The PearShaped Annual Launch returned to Cavern after a successful first year. Boasting a line-up from the student collective both proven and experimental, alongside Bristol-based indie outfit Bridges, it was an event entirely deserving of the small queue that rarely forms outside the Cavern’s doors.
An audibly nervous Sam England makes his Cavern debut to a thriving audience. He plays a few songs from his recent release Red Skies EP, before apologising for bad promotion, saying that he’ll stop there for now, foraying into the unknown territories of new songs. England’s signature husky voice holds its own, but he stays too reliant upon it among the expected venue chatter, making the minimalist guitar picking awkward at times. He has already bookmarked and patented his sad sound, apologising again: “I realise that the warm up act is meant to get people going, but my music is not going to do that.”
He plays an instrumental track, which he calls “a pretty hectic thing”, placing the guitar on his lap with an obvious determination on his face, and it’s faultless. A strong ending peaks his set with two songs from the EP, a glorious performance of ‘Dopamine’, and the title track, which he describes to be the happiest song he’s managed to write. He still appears shy walking off the stage, but with more layering and variation on the guitar, with the inclusion of the tone he can achieve on electric (not showcased tonight), England’s growing reputation in Exeter’s music scene is thoroughly deserved.
Next up are Bloom, winners of last year’s Battle of the Bands and seasoned stalwarts of Exeter’s indie scene. Their usual quiet personas on stage – at worst self-indulgent and at best mesmerisingly modest displays of concentration and musicianship – were replaced by a more confident and tellingly psychedelic vibe. Sure enough, the psychedelic rough-around-the-edges sound was played to perfection. ‘Under Your Skin’ taunted time signatures, alongside a new intro for crowd favourite ‘Plans’, both placing drummer Ben Leftley in much deserved limelight. The band around Leftley are tight, Sam Bowen and Rory Mitchell interchange vocals, with Luke Colwell completing the lineup on a bass that reverbs throughout the chamber. Use of synth and pedalboard on soon to be released next single ‘Voices’ make it sound big, alongside their finale on ‘Oceans’, released earlier this year. Time in the Newton Abbot studios has clearly given the collective an intelligent willingness to experiment, which has extended to the live show. A teasing one minute cover of the Pixies anthem ‘Where Is My Mind’ is bold, and a mean feet to pull off.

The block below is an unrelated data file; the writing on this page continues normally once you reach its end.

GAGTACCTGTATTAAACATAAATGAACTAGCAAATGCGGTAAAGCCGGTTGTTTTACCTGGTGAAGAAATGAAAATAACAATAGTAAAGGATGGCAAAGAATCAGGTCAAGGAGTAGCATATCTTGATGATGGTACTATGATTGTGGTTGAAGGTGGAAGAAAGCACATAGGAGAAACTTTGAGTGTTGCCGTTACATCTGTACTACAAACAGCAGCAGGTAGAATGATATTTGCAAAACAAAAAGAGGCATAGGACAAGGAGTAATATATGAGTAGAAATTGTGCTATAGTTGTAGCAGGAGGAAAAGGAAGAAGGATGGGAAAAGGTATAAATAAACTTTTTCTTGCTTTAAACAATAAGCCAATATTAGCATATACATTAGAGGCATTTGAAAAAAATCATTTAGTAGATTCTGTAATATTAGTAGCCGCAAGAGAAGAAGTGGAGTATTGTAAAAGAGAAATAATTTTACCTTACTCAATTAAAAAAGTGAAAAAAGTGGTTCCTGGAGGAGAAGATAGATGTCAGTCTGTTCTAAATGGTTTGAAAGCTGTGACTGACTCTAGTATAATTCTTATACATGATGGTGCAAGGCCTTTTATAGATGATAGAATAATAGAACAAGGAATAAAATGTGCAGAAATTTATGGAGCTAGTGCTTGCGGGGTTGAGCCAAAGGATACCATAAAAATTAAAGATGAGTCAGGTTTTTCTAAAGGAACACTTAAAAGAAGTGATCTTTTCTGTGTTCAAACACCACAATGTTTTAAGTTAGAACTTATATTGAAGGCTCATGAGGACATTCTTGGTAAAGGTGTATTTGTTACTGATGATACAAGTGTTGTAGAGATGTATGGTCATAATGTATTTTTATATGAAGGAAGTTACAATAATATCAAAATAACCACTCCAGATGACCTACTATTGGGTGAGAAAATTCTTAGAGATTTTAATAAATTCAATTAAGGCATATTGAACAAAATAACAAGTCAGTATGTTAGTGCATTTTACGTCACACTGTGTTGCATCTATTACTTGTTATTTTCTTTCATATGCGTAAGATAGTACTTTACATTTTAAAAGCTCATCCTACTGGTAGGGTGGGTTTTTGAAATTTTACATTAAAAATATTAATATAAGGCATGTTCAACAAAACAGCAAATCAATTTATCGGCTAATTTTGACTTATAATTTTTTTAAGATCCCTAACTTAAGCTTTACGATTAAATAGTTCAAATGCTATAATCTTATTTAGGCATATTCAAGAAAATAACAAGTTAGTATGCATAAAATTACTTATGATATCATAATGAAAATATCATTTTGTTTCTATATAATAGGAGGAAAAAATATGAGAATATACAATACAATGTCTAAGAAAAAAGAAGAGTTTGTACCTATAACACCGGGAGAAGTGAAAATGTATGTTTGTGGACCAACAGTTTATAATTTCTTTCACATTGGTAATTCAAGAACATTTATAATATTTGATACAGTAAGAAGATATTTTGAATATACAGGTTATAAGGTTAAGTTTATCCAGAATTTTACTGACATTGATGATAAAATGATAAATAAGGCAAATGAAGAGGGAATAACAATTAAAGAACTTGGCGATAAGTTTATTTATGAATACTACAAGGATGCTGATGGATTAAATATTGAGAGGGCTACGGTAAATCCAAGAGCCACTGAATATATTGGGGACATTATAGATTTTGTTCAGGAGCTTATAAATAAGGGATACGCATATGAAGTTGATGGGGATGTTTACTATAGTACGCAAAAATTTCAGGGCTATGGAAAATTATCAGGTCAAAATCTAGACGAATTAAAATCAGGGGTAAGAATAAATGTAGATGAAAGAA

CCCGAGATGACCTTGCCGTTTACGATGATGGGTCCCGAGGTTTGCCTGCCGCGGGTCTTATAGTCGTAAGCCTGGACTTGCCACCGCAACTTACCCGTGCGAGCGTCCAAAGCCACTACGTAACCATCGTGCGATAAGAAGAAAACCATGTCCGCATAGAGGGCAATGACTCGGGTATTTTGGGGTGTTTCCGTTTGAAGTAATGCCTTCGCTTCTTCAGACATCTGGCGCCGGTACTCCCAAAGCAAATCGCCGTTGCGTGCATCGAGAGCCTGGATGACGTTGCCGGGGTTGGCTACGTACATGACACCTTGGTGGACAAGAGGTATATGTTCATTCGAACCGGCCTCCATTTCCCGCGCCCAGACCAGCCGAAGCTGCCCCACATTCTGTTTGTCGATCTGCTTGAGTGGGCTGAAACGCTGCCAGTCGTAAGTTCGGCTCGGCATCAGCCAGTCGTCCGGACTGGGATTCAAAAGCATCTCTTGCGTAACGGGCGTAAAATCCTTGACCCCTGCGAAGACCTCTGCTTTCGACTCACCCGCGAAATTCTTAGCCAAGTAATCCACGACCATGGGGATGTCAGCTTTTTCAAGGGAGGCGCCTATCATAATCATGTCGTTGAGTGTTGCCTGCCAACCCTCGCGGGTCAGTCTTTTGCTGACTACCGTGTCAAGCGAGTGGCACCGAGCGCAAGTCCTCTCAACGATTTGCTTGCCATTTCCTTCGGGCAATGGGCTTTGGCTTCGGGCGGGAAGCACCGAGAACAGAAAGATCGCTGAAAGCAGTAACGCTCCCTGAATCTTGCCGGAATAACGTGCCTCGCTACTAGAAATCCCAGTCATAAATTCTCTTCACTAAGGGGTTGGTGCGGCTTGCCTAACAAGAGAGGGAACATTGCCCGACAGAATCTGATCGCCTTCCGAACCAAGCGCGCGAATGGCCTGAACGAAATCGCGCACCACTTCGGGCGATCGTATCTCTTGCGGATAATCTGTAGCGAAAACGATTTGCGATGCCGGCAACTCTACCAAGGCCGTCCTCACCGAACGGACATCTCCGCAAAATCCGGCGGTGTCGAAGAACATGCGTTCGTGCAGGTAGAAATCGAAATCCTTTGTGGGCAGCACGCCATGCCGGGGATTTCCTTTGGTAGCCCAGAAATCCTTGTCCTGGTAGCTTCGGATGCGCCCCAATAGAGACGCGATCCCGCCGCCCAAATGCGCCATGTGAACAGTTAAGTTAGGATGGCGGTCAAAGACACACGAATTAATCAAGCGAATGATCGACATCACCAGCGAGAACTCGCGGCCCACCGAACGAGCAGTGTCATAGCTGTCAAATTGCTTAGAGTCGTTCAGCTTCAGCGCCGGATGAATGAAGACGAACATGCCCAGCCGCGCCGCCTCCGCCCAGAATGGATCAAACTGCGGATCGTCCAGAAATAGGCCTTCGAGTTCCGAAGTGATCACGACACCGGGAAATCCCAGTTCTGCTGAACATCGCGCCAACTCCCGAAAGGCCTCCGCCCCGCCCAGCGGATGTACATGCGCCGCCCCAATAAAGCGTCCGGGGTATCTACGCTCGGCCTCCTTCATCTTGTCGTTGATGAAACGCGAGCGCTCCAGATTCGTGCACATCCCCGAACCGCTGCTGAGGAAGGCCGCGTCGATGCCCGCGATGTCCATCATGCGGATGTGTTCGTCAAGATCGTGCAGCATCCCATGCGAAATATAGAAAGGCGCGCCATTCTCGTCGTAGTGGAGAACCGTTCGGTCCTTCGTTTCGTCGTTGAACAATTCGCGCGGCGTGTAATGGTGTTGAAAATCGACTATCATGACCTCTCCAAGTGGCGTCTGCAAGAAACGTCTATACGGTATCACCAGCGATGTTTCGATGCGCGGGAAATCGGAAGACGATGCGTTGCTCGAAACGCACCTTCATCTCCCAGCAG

BRIDGES headline the night, playing to a considerably weaker crowd than what came before them. What they do have, however, they win over within minutes. “This is really cool for a Tuesday night”, the frontman smiles. The smile is contagious throughout the whole set, acting as a double act to the raw harmonisation between himself and the drummer, who after the show reveals himself to be a Semi-Toned alumna. Every part of their musicianship was carried off with the cool experience that comes from having toured the UK “relentlessly”. The guitar tones exist somewhere between R.E.M. and Keaton Henson, the only similarity to Michael Stipe being lack of hair and unnerving eye contact. The crowd was won over, and they run well over schedule.
Delmer Darion close the evening straight from their performance at the Exeposé Music Showcase. Playing as a duo for the first time, Tom Lenton took to the drums while Oliver Jack headed mixing and electronics. Their songs have been getting a dedicated following in Exeter recently, and the production on these tracks was a mood-changer. The grungy indie was out, while a crowd – growing once more – undulated between dance tracks ‘My Happiness’ and ‘Beat 54’ and the touching first single ‘Paris Street’, and re-imagining of Yeah Yeah Yeahs’ heartbreak ‘Maps’. From their most recent album of B-sides and remixes, The Emperor of Ice Cream, came a chilling rendition of ‘Sitting Along The Bed’s Edge’, a line taken from T.S. Eliot’s Preludes, closing with a remix of ‘Anthems For A Seventeen Year Old’ by Broken Social Scene, accompanied by suspect, but soon to be idiosyncratic dance of Delmer Darion. This was one of the most captivating live performances I’ve seen in Exeter. And, as the crowd slowly left the Cavern, words were echoed from earlier. “This is really cool for a Tuesday night.”